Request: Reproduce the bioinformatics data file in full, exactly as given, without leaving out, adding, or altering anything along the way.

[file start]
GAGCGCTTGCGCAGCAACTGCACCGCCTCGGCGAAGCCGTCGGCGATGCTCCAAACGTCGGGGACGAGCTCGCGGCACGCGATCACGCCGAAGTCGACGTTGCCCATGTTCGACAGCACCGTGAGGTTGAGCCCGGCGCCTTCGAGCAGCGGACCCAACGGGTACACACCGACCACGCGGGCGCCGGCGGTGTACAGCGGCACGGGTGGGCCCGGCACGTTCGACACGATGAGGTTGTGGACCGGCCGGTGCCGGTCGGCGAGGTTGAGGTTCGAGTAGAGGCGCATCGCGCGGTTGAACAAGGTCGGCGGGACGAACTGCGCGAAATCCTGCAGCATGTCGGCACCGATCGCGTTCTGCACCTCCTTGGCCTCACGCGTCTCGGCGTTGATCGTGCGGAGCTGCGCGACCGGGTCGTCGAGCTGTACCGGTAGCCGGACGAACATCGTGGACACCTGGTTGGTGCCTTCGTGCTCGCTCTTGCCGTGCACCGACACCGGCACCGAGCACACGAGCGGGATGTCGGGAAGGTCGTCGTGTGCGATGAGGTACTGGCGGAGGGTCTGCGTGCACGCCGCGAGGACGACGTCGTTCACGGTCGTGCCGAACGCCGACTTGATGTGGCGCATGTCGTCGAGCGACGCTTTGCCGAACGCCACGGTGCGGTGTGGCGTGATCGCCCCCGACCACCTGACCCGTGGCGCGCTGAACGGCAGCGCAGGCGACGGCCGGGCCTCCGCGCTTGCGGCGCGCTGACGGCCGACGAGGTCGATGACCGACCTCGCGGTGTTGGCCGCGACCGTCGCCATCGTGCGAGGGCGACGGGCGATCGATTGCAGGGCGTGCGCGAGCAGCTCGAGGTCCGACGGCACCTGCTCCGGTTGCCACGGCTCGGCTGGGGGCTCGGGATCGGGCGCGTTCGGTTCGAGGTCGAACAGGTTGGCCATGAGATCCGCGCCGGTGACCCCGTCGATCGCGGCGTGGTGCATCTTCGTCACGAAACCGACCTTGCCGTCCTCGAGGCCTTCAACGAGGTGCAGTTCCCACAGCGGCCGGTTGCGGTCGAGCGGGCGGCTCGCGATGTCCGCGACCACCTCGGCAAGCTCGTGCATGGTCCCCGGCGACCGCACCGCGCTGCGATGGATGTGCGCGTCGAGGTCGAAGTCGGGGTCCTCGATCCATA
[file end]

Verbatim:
GAGCGCTTGCGCAGCAACTGCACCGCCTCGGCGAAGCCGTCGGCGATGCTCCAAACGTCGGGGACGAGCTCGCGGCACGCGATCACGCCGAAGTCGACGTTGCCCATGTTCGACAGCACCGTGAGGTTGAGCCCGGCGCCTTCGAGCAGCGGACCCAACGGGTACACACCGACCACGCGGGCGCCGGCGGTGTACAGCGGCACGGGTGGGCCCGGCACGTTCGACACGATGAGGTTGTGGACCGGCCGGTGCCGGTCGGCGAGGTTGAGGTTCGAGTAGAGGCGCATCGCGCGGTTGAACAAGGTCGGCGGGACGAACTGCGCGAAATCCTGCAGCATGTCGGCACCGATCGCGTTCTGCACCTCCTTGGCCTCACGCGTCTCGGCGTTGATCGTGCGGAGCTGCGCGACCGGGTCGTCGAGCTGTACCGGTAGCCGGACGAACATCGTGGACACCTGGTTGGTGCCTTCGTGCTCGCTCTTGCCGTGCACCGACACCGGCACCGAGCACACGAGCGGGATGTCGGGAAGGTCGTCGTGTGCGATGAGGTACTGGCGGAGGGTCTGCGTGCACGCCGCGAGGACGACGTCGTTCACGGTCGTGCCGAACGCCGACTTGATGTGGCGCATGTCGTCGAGCGACGCTTTGCCGAACGCCACGGTGCGGTGTGGCGTGATCGCCCCCGACCACCTGACCCGTGGCGCGCTGAACGGCAGCGCAGGCGACGGCCGGGCCTCCGCGCTTGCGGCGCGCTGACGGCCGACGAGGTCGATGACCGACCTCGCGGTGTTGGCCGCGACCGTCGCCATCGTGCGAGGGCGACGGGCGATCGATTGCAGGGCGTGCGCGAGCAGCTCGAGGTCCGACGGCACCTGCTCCGGTTGCCACGGCTCGGCTGGGGGCTCGGGATCGGGCGCGTTCGGTTCGAGGTCGAACAGGTTGGCCATGAGATCCGCGCCGGTGACCCCGTCGATCGCGGCGTGGTGCATCTTCGTCACGAAACCGACCTTGCCGTCCTCGAGGCCTTCAACGAGGTGCAGTTCCCACAGCGGCCGGTTGCGGTCGAGCGGGCGGCTCGCGATGTCCGCGACCACCTCGGCAAGCTCGTGCATGGTCCCCGGCGACCGCACCGCGCTGCGATGGATGTGCGCGTCGAGGTCGAAGTCGGGGTCCTCGATCCATA